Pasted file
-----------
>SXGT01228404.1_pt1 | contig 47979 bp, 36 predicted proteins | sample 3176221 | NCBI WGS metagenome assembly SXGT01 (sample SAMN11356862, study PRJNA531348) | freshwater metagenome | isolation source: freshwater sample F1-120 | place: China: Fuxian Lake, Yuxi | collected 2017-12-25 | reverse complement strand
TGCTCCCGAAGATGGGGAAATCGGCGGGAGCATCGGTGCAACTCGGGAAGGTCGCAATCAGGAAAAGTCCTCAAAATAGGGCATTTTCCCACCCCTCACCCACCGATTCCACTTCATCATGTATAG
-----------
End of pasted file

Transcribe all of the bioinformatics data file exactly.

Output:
>SXGT01228404.1_pt1 | contig 47979 bp, 36 predicted proteins | sample 3176221 | NCBI WGS metagenome assembly SXGT01 (sample SAMN11356862, study PRJNA531348) | freshwater metagenome | isolation source: freshwater sample F1-120 | place: China: Fuxian Lake, Yuxi | collected 2017-12-25 | reverse complement strand
TGCTCCCGAAGATGGGGAAATCGGCGGGAGCATCGGTGCAACTCGGGAAGGTCGCAATCAGGAAAAGTCCTCAAAATAGGGCATTTTCCCACCCCTCACCCACCGATTCCACTTCATCATGTATAG